Reflections on the Key Ingredients for Successful Reform of International Commercial Arbitration in the Asia Pacific
Weixia Gu (2020), “Reflections on the Key Ingredients for Successful Reform of International Commercial Arbitration in the Asia Pacific”, in Lei Chen and André Janssen (eds), Dispute Resolution in China, Europe and World (Springer), pp. 131-152.
20 Pages Posted: 14 May 2020 Last revised: 21 May 2020
Date Written: April 20, 2020
Many states have recognised the economic importance of being ‘arbitration-friendly’, and many have naturally advertised themselves as such. Beyond the catch-phrase lie these questions: What arbitration regimes are sufficiently ‘arbitration-friendly’? Looking into the past, is there a standard pathway of arbitration reform in the Asia Pacific? Or are there divergent modes of development? To what degree have political, legal, social, cultural, and other factors influenced a jurisdiction’s ability to replicate successful reform patterns? This Chapter looks into the development of arbitration regimes across the Asia Pacific, and aims to reflect on key ingredients for successful arbitration reform in the East. Among the Asia Pacific jurisdictions, some have reached greater success and have attracted many more commercial disputes within and outside the region. Others have been less successful, even with efforts to substantially reform the arbitration laws and institutions. To examine arbitration reform efforts and outcomes of Asia Pacific jurisdictions, this Chapter relies on a hypothetical model of arbitration reform. This model is then tested against the reform pathways undertaken by 12 Asia Pacific jurisdictions for accuracy as a ‘formula’ for arbitration reform in the region.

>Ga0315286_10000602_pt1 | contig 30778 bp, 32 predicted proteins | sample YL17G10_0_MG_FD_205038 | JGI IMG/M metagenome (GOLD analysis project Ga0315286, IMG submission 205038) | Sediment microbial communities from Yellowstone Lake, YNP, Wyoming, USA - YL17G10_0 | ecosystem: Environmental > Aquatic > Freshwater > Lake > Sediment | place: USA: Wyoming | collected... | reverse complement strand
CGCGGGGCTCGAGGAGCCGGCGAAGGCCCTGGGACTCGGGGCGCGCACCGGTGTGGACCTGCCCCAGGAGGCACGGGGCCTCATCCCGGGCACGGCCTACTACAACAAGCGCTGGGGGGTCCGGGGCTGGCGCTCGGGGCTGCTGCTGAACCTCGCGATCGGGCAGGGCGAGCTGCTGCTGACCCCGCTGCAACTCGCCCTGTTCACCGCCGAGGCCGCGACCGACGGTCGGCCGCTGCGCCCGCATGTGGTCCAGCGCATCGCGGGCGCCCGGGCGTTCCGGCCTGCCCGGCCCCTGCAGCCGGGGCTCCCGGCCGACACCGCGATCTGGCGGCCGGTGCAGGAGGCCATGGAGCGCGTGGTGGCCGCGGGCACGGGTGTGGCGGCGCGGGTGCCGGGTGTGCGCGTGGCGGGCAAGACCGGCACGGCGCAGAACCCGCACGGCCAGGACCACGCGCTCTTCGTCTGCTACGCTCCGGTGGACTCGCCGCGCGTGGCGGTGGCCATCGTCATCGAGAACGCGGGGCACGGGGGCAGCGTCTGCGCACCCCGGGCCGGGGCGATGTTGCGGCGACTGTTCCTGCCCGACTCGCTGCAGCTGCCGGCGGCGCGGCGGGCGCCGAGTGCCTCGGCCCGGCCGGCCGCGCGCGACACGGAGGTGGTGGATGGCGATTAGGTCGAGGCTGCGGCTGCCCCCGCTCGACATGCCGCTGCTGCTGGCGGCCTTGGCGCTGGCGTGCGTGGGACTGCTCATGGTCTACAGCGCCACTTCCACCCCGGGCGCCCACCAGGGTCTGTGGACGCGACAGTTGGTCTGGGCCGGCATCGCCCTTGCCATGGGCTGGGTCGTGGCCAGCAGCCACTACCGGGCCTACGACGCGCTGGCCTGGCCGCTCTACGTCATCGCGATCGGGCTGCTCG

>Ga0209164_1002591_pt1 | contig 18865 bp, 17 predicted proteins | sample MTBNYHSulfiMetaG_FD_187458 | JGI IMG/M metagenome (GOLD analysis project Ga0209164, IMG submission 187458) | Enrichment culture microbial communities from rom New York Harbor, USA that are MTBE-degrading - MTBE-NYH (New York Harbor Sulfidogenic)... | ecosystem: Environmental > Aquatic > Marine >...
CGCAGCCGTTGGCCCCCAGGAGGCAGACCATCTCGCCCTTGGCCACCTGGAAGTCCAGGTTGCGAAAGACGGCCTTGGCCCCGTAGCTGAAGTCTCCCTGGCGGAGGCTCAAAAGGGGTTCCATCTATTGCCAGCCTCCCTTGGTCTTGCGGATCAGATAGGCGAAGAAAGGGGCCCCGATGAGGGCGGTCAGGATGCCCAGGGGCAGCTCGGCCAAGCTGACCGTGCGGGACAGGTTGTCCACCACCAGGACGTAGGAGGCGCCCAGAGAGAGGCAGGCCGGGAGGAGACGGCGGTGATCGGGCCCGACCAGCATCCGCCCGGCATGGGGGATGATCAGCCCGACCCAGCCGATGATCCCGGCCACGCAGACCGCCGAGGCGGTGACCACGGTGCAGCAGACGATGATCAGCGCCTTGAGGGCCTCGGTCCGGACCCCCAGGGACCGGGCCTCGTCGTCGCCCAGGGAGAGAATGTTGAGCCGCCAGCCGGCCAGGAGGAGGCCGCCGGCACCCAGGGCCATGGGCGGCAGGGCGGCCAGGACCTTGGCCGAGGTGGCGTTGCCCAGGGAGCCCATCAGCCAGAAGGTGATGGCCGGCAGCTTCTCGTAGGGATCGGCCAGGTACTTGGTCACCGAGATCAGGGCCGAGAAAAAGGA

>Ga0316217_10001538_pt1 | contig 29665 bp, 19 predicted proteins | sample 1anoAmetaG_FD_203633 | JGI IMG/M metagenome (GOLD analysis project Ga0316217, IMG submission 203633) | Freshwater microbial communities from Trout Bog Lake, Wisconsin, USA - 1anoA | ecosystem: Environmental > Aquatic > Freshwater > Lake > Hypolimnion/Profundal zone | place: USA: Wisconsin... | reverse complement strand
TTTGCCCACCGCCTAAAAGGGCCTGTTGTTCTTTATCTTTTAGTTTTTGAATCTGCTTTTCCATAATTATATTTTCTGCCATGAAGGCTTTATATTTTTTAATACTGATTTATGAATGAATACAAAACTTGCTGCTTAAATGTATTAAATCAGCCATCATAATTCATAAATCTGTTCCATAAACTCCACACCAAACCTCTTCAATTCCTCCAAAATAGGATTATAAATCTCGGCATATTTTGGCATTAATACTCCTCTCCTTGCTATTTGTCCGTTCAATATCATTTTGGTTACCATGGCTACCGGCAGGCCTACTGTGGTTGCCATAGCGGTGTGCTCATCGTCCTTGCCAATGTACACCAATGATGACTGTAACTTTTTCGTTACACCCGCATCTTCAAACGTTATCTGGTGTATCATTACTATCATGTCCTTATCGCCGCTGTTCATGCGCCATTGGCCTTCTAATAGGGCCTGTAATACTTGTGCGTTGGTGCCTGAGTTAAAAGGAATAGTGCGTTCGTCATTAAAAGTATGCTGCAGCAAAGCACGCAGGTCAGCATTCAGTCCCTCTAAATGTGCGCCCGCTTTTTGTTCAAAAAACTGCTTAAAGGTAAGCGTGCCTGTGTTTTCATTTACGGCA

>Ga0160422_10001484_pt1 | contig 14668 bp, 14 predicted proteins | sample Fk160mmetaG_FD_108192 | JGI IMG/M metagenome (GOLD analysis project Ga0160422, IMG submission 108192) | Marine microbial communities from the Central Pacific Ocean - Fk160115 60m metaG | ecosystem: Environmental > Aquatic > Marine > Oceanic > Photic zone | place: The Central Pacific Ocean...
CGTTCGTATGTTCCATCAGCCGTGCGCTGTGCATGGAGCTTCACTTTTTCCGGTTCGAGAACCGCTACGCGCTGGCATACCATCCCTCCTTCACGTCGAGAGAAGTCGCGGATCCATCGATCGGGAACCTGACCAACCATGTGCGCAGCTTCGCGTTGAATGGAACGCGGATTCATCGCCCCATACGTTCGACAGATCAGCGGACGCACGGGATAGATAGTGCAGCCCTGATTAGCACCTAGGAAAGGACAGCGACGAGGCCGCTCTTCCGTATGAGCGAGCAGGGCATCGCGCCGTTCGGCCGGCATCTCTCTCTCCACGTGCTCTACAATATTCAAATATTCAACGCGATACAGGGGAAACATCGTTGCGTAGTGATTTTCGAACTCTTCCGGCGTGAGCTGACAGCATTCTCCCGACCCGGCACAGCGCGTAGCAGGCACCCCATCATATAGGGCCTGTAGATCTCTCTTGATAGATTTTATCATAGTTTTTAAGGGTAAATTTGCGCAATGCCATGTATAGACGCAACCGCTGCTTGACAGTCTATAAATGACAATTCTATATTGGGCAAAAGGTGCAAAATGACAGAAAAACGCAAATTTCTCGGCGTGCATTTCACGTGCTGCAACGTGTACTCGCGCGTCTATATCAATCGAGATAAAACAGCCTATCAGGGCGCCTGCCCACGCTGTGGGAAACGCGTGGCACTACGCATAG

JEL Classification: K19, K40, K41, K49
Suggested Citation: Suggested Citation